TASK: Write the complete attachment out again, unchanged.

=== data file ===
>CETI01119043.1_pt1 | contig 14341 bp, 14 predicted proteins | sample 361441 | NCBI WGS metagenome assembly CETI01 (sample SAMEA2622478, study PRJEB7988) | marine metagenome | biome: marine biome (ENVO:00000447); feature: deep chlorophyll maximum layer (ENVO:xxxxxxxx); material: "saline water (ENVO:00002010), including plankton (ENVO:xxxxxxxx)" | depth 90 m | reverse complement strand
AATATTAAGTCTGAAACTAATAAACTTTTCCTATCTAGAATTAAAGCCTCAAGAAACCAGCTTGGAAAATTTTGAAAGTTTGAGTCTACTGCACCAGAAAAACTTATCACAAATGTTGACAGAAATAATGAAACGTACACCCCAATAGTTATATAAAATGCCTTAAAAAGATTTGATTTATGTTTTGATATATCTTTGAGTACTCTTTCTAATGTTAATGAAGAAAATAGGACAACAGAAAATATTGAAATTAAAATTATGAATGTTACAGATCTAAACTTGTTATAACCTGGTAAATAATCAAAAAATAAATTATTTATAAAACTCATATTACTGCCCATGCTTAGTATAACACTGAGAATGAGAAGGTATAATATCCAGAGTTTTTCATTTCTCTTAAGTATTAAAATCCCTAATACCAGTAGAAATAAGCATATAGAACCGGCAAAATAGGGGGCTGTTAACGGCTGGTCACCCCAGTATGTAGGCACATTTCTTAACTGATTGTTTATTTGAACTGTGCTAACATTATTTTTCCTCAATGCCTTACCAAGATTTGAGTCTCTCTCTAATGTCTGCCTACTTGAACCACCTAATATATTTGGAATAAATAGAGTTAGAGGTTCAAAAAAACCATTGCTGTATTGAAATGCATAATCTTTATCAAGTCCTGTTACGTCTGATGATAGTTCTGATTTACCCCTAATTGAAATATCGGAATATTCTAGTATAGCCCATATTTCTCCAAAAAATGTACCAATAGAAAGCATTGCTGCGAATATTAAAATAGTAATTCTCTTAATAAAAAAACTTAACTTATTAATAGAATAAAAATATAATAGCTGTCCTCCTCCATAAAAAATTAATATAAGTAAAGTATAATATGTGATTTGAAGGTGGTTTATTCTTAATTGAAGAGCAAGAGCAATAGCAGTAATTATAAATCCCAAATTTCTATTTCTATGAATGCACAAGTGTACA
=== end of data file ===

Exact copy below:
>CETI01119043.1_pt1 | contig 14341 bp, 14 predicted proteins | sample 361441 | NCBI WGS metagenome assembly CETI01 (sample SAMEA2622478, study PRJEB7988) | marine metagenome | biome: marine biome (ENVO:00000447); feature: deep chlorophyll maximum layer (ENVO:xxxxxxxx); material: "saline water (ENVO:00002010), including plankton (ENVO:xxxxxxxx)" | depth 90 m | reverse complement strand
AATATTAAGTCTGAAACTAATAAACTTTTCCTATCTAGAATTAAAGCCTCAAGAAACCAGCTTGGAAAATTTTGAAAGTTTGAGTCTACTGCACCAGAAAAACTTATCACAAATGTTGACAGAAATAATGAAACGTACACCCCAATAGTTATATAAAATGCCTTAAAAAGATTTGATTTATGTTTTGATATATCTTTGAGTACTCTTTCTAATGTTAATGAAGAAAATAGGACAACAGAAAATATTGAAATTAAAATTATGAATGTTACAGATCTAAACTTGTTATAACCTGGTAAATAATCAAAAAATAAATTATTTATAAAACTCATATTACTGCCCATGCTTAGTATAACACTGAGAATGAGAAGGTATAATATCCAGAGTTTTTCATTTCTCTTAAGTATTAAAATCCCTAATACCAGTAGAAATAAGCATATAGAACCGGCAAAATAGGGGGCTGTTAACGGCTGGTCACCCCAGTATGTAGGCACATTTCTTAACTGATTGTTTATTTGAACTGTGCTAACATTATTTTTCCTCAATGCCTTACCAAGATTTGAGTCTCTCTCTAATGTCTGCCTACTTGAACCACCTAATATATTTGGAATAAATAGAGTTAGAGGTTCAAAAAAACCATTGCTGTATTGAAATGCATAATCTTTATCAAGTCCTGTTACGTCTGATGATAGTTCTGATTTACCCCTAATTGAAATATCGGAATATTCTAGTATAGCCCATATTTCTCCAAAAAATGTACCAATAGAAAGCATTGCTGCGAATATTAAAATAGTAATTCTCTTAATAAAAAAACTTAACTTATTAATAGAATAAAAATATAATAGCTGTCCTCCTCCATAAAAAATTAATATAAGTAAAGTATAATATGTGATTTGAAGGTGGTTTATTCTTAATTGAAGAGCAAGAGCAATAGCAGTAATTATAAATCCCAAATTTCTATTTCTATGAATGCACAAGTGTACA